But even as the United States agreed to take a more active role in Libya, the fault lines between the allies were already being drawn. Pundits began pointing to apparent similarities between Libya and the 2003 invasion of Iraq, including the potential for a power vacuum, economic collapse and a prolonged and costly foreign intervention.
This final point particularly occupied the thoughts of European leaders, with the British foreign secretary tweeting that the stabilization would be led by Libyans and would only include the UK in an advisory role. Senior French officials echoed this sentiment, pointing to the failure of the political transition in Iraq as a reason to avoid a Western-led transition in Libya.
Simultaneously, the Libyan opposition was beginning to show fractures as well. In March 2011, a group of local opposition groups in Benghazi formed the Transitional National Council and declared itself the official representative body of the Libyan opposition. While the council gained U.N. recognition, it faced domestic resistance from several directions.
Many Libyans took issue with the presence of Qaddafi-era officials in leadership positions on the council. Islamists also demanded that the council recognize a national constitution based on Shariah law.
The formation of a formal government exacerbated regional discontent. The split since 2015 between the western Government of National Accord and the eastern House of Representatives has occupied much of the discourse, but local-level tribal and armed groups divisions have been at least as significant as the national dispute. At that level, powerful armed groups vie for power and material interests, further complicating attempts at reconciliation and unity.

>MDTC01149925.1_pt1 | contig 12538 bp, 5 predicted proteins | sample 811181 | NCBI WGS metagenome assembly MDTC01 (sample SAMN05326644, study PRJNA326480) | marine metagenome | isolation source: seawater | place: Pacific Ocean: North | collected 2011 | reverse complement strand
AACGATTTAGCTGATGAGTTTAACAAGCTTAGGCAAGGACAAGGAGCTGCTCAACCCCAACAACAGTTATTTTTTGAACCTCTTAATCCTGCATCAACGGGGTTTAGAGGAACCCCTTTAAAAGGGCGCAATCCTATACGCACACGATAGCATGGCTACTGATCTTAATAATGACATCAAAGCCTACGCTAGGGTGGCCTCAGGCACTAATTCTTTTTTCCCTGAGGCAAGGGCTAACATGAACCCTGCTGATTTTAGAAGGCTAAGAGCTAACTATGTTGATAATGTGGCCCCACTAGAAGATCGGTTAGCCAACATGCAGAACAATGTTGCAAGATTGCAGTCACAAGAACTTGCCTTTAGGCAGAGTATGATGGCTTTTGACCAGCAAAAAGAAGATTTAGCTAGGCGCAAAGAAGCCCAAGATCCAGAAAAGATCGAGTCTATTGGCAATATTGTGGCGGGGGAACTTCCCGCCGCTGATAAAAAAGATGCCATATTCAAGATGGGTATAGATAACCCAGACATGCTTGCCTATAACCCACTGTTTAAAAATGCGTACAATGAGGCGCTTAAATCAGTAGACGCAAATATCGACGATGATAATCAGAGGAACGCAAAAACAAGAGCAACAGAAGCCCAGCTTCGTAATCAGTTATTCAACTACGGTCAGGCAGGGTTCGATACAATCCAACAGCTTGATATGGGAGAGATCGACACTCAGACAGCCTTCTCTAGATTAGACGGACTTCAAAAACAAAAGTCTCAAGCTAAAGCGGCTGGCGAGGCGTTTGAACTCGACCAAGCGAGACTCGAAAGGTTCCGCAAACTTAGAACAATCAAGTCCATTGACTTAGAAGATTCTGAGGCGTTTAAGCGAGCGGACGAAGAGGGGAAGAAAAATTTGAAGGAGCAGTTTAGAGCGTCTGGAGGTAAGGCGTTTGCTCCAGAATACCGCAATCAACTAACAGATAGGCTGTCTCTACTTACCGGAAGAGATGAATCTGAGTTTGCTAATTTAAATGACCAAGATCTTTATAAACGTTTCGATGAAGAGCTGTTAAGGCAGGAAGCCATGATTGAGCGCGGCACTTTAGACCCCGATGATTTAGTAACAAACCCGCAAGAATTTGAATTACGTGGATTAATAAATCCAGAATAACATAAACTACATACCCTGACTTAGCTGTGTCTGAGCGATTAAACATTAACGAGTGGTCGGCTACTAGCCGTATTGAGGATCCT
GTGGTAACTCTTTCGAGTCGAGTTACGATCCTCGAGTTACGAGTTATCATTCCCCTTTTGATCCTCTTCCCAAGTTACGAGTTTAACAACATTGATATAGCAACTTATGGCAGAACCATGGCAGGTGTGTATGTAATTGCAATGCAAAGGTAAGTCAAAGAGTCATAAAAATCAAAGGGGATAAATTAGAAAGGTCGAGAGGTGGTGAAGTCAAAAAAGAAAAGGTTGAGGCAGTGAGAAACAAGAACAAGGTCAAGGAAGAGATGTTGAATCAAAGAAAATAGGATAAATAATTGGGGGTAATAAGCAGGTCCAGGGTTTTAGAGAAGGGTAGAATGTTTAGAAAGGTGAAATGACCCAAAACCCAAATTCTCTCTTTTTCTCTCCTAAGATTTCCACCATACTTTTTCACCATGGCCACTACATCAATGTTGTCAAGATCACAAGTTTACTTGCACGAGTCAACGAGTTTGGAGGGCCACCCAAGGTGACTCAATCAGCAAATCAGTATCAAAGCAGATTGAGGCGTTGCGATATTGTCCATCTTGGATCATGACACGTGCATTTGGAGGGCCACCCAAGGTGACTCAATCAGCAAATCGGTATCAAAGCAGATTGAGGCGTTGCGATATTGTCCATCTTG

UNSMIL’s Fraught History
The original UNSMIL mandate reflects NATO members’ cautious approach to the Libyan transition process. The U.N. established UNSMIL to:
(a) stabilize the country;
(b) initiate political dialogue to foster reconciliation and lay the ground for elections and a new constitution;
(c) protect human rights;
(d) help Libya’s economy recover; and
(e) coordinate international support.
However, UNSMIL was never empowered to fulfill all elements of its mandate, most notably, the ability to “restore public security and order.” To do this, UNSMIL would have needed a peacekeeping force made up of international troops or NATO would have needed to put “boots on the ground.” Obama repeatedly pledged that U.S. involvement in Libya would not include ground troops.